A Beginners write up to Trace Labs 2020 OSINT CTF for missing persons
The Trace Labs CTF
If you’re not aware Trace labs is a company that assists law enforcement in crowdsourcing new leads on missing persons cases using open source intelligence (OSINT). One way on which they do this is through their OSINT Capture the Flag where volunteers submit intelligence (flags) on missing persons cases. The most recent event sold out and saw 650 participants and 190 teams! Participants had a 6 hour window to look for information and collect evidence, after which all of the intelligence gathered is compiled, put into a report by the Trace Labs team and handed over to law enforcement to assist in the investigations.
I am by no means an OSINT expert but have been using OSINT for a while and finally took part in my first OSINT CTF. I thought I would do a short write up from a first timer’s point of view. I’ve been following Trace Labs for a while and love the work they do, so as soon as I saw they were doing a CTF I had to get involved. This was a great chance to help law enforcement in finding missing persons and to also test my skills in a timed environment.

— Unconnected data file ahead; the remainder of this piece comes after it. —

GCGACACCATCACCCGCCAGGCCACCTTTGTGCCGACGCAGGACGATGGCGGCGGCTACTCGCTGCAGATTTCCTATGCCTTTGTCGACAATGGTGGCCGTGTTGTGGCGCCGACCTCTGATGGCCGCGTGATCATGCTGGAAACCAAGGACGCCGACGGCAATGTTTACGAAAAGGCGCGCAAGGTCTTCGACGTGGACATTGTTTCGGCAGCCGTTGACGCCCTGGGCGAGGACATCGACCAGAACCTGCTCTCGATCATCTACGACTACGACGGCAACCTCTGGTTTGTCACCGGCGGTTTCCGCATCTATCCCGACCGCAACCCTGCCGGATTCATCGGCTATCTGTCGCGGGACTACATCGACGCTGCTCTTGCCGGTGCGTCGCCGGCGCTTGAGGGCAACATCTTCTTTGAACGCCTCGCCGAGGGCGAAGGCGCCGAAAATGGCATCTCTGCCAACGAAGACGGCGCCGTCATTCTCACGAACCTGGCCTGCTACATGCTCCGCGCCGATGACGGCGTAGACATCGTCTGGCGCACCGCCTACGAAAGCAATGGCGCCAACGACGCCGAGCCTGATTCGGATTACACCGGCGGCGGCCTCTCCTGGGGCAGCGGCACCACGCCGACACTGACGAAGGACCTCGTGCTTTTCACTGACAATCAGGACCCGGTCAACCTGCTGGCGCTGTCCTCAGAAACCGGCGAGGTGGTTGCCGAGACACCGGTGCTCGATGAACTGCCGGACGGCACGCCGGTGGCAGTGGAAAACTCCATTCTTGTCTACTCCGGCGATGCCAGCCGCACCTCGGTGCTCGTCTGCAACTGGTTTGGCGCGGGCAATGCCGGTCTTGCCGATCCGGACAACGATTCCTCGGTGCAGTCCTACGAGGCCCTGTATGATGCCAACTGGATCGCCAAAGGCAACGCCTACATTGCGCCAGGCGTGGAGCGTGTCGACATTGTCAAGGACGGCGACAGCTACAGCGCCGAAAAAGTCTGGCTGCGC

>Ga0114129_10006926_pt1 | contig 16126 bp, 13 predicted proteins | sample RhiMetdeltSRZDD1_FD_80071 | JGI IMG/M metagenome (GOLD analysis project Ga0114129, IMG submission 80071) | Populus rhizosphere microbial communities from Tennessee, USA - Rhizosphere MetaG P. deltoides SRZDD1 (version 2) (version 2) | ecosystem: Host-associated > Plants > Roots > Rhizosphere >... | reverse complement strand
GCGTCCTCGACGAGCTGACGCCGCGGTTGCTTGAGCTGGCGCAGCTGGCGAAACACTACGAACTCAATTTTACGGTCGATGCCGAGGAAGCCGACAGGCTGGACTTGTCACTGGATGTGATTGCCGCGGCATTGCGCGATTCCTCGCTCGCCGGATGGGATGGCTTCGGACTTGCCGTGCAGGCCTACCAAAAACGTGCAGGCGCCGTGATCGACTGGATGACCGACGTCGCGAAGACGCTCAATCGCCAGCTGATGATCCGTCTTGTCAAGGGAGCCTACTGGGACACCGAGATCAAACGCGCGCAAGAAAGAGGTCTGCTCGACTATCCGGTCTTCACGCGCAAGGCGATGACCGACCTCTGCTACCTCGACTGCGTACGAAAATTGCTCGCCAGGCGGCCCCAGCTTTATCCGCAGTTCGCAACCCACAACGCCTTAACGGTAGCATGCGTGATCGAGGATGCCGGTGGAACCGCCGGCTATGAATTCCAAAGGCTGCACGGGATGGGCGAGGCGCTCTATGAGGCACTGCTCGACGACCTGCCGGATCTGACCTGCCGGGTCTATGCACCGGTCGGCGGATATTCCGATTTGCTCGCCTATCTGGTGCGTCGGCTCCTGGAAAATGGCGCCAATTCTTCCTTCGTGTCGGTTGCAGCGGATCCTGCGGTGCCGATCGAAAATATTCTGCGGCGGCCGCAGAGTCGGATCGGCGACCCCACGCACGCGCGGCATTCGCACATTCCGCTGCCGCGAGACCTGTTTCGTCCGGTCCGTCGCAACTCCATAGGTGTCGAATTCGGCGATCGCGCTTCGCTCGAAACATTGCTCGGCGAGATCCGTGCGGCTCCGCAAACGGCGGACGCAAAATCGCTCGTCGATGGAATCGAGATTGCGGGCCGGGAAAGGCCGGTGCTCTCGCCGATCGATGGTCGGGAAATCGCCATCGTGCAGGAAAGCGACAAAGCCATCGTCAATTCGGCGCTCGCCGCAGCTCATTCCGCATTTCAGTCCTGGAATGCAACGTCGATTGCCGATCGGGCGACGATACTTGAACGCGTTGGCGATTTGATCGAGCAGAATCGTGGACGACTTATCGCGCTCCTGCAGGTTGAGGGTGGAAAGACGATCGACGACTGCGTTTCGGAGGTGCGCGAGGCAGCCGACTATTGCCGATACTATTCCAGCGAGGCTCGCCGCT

So, naturally I started freaking out as soon as I had signed up as I wanted to make sure I gave it a good shot and was an asset to my team. Getting everything ready before hand helped massively in work flow. For this event I used the the Trace Labs OSINT Virtual Machine which came with all of the tools I needed as well with a custom Firefox with categorized bookmarks, tools and useful websites ready to go. I had also created sock puppet accounts on my computer and burner which made work flow much quicker whilst looking through social media and apps.
Having tools such as Sherlock for looking through usernames on social media, setting up tabs with the OSINT framework and everything book marked and ready to go meant submissions and finding info were a lot quicker and efficient. Joining the Trace Labs slack was vital! It was great in learning from other participant, keeping up with announcements and I also found my team on there who I would have been lost without!